06-19-2006, 07:50 PM
Esteemed New Member
This is a fairly old thread, but I wanted to see if anyone has dredged up more info on the Gislason Agency.
The previous posts in this thread suggest that Gislason falls into a gray area. One one hand there seem to be no cut-and-dried schemes of editing fees or scamming. On the other, there do not seem to be any verifiable sales. The limited information suggests a dilettante who has not had much success.
I have read a few posts saying that Gislason has rejected the poster's submissions outright. Rejecting some submissions seems to be one important factor when determining if an agent is legit, as a scammer would welcome anyone.
There is more. The web site is woefully out of date, suggesting a neglected hobby business. But on the other hand, the response to my query was quite prompt, and was addressed properly to me, and named my book (in other words it was not a complete form letter). As this agency has been listed in Writers Market and similar guides since time immemorial (and therefore must receive tons of slush), this at least suggests that someone is actively monitoring said slush -- diligently, even!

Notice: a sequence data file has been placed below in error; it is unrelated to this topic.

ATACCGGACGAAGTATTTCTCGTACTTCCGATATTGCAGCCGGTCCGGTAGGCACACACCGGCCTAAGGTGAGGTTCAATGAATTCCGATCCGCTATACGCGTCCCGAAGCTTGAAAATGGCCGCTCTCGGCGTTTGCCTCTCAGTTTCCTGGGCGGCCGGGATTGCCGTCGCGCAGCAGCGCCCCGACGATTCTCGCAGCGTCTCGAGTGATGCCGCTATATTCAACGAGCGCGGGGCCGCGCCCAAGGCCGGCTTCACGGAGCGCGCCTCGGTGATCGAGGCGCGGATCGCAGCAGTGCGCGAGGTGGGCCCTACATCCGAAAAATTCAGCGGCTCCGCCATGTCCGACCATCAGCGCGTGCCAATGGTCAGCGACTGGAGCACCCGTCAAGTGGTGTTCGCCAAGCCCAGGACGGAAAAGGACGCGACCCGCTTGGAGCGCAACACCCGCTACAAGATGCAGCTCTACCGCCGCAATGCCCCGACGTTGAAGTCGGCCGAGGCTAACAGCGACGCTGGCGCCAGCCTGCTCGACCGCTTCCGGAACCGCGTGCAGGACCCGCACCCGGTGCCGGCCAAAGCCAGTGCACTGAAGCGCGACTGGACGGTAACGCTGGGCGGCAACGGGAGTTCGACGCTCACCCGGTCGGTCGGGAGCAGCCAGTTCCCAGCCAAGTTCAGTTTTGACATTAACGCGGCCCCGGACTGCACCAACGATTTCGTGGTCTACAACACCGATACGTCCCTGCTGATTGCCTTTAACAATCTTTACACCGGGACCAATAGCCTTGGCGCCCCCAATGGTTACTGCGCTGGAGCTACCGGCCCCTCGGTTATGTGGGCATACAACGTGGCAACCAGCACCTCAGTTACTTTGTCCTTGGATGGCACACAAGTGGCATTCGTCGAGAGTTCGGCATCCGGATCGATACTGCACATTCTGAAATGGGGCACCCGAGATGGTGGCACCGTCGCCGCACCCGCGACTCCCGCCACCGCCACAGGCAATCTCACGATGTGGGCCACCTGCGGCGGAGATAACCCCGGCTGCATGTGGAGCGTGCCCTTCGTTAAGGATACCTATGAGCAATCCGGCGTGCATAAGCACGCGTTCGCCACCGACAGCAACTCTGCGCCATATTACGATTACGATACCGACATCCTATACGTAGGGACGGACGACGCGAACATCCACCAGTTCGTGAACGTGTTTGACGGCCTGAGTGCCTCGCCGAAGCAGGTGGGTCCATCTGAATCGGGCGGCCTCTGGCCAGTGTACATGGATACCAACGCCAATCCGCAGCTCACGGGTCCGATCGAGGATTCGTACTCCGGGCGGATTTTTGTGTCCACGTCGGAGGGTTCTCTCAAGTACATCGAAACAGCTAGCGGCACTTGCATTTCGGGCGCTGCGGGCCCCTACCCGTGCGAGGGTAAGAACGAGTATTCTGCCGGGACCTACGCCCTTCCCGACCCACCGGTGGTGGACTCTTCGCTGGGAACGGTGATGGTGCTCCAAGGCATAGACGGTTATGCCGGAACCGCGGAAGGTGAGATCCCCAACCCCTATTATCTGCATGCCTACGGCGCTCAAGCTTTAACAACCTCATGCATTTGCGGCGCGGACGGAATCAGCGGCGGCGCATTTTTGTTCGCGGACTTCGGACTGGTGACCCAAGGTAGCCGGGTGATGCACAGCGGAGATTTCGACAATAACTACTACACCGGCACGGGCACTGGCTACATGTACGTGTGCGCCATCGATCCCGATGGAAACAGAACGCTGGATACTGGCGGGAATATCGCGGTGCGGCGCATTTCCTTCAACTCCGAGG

I may at some point need to go with an agent that has question marks - such as Gislason - or none at all, at least for now. I have not exhausted my options yet - not by a long shot - but I am planning ahead. I'm just trying to get any more info that anyone might have, to help me make that potential decision. Obviously, if up-front payments or bizarre and restrictive contracts are involved, I would not sign. However, assuming that I could avoid those pitfalls, I am not sure what I think about taking representation from this agent.
Obviously, the safe answer is to stay away. However, if it comes down to no agent or a long-shot agent, I am not sure what my inclination will be.
But again -- I will never send money to an agent, or accept editing fees, or sign a contract with clauses that make me hesitate. So no need to warn me about that. I guess my question is more of a "What would you do in my shoes?", assuming that none of those huge red flags get waved during this process.